And it even reached all the way to Taylor Swift, her song “Better Than Revenge” from 2010 has some obvious thematic similarities to “Misery Business” to match its pop-punk coating. Williams would later be drafted for the Avengers-style team-up video for "Bad Blood." Olivia Rodrigo’s “Good 4 U” supposedly sounded so much like Paramore’s problematic hit that Williams and Josh Farro eventually got writing credits on it. When Billie Eilish headlined Coachella in April 2022, she invited Williams onstage for a duet of “Misery Business,” the first time in almost four years that she’d performed the song live.

Importantly, Eilish skipped over the offending word. Initially Williams had tried to persuade Eilish to sing a different song together but quickly realised “ shouldn’t be about me. People grow and learn. I’d already called myself out and done a lot of work on the misogyny I’d metabolised as a young girl. Only now that we’ve felt lighter about the band, it’s like I don’t feel defined by that song.” Six months later, Paramore were back playing “Misery Business,” with some asterisks.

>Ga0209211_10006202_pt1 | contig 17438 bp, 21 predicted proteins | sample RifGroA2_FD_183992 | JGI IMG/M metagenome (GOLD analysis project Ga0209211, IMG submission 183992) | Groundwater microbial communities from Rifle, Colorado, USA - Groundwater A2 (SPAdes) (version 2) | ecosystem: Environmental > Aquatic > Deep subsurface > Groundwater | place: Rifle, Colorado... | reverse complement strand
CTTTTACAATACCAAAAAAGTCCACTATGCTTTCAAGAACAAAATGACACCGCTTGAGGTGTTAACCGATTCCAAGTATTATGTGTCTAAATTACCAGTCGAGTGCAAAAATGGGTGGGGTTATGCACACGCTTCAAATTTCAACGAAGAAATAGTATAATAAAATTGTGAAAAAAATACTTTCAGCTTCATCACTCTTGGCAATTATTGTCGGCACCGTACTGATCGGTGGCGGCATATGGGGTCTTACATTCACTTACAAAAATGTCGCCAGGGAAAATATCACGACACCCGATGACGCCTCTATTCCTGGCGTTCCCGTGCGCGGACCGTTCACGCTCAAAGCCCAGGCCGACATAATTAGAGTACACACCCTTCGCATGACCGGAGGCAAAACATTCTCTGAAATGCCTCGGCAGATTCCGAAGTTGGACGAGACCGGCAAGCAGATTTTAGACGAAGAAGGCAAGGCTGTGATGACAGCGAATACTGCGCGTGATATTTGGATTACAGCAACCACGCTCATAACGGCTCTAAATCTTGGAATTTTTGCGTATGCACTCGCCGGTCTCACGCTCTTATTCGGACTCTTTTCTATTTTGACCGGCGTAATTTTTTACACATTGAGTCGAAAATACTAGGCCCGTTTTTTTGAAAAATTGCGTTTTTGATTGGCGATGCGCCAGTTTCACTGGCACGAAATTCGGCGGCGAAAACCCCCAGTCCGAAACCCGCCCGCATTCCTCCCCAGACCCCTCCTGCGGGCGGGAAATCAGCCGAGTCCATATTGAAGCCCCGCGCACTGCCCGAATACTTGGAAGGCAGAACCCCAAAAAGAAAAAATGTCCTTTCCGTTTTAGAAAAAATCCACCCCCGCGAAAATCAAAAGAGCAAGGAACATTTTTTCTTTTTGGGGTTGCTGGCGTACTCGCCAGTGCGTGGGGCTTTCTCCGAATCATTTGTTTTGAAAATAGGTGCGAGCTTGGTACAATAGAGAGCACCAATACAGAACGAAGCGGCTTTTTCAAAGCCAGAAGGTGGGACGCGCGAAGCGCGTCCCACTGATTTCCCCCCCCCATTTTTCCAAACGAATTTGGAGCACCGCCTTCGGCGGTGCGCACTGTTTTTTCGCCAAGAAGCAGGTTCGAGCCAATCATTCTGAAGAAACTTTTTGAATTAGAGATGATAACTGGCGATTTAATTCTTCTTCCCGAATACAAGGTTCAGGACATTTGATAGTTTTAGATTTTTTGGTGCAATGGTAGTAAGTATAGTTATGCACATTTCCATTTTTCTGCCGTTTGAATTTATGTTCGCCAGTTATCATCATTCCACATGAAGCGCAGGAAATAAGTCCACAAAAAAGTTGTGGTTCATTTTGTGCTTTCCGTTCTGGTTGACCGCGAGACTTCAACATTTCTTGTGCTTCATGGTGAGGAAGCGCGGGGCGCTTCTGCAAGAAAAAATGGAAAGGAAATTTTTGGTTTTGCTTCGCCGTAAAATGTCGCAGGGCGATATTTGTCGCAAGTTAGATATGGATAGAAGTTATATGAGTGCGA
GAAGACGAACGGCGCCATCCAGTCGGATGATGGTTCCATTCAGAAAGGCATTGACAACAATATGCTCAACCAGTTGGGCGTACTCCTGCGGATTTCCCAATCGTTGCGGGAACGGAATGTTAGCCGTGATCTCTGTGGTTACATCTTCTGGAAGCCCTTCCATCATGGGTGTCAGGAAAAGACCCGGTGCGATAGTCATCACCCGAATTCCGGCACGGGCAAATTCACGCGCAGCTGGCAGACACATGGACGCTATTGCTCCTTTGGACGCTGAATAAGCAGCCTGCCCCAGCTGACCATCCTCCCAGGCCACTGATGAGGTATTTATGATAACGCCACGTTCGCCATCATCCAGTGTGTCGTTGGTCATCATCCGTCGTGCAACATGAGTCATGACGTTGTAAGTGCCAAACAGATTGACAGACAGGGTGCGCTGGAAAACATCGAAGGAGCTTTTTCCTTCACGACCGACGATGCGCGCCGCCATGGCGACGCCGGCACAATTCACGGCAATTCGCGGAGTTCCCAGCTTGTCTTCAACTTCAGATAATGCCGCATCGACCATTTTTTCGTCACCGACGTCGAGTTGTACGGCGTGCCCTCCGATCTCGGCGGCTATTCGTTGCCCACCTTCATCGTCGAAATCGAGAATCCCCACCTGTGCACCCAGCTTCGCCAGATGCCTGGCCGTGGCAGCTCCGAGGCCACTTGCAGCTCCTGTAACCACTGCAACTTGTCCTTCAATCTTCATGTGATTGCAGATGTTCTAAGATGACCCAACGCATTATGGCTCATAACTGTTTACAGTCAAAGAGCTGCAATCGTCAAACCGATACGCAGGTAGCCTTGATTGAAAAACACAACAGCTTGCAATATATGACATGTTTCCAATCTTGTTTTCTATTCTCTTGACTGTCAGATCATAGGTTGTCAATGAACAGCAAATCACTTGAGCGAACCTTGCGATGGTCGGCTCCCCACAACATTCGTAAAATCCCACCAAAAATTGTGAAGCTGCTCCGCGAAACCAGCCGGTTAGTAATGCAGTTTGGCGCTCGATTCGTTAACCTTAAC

When Paramore played Mechanics Bank Arena in Bakersfield in October 2022, Williams stated: For some “Misery Business” is still beset by problems; Williams playfully tutting when a crowd sing that line back at her isn’t removing the anti-feminist themes at its core. But for some others it’s still a fuckin’ tune, a throwback to their adolescence, its intro an instant infusion of nostalgia. The band may retire a song, may prefer you to listen to “That’s What You Get” or “Ain’t It Fun” instead - but they can never stop you from enjoying “Misery Business.” For better and for worse, it defined that era of emo-pop.

Thanks for watching. So what do you think? Are you still listening to Misery Business or have you retired it from your playlists? Let me know in the comments. A very special thanks to Maggie Mae Fish who did the Hayley Williams Lines. If you want quality media discussion with production value and a side of dry wit, you should definitely check out her channel. I’d also like to thank everyone that supports me on Patreon.

I could not continue the channel without you. And I’ll see you in a week and a half for something a bit hardcore, but like emotional too.

2022-12-02 20:14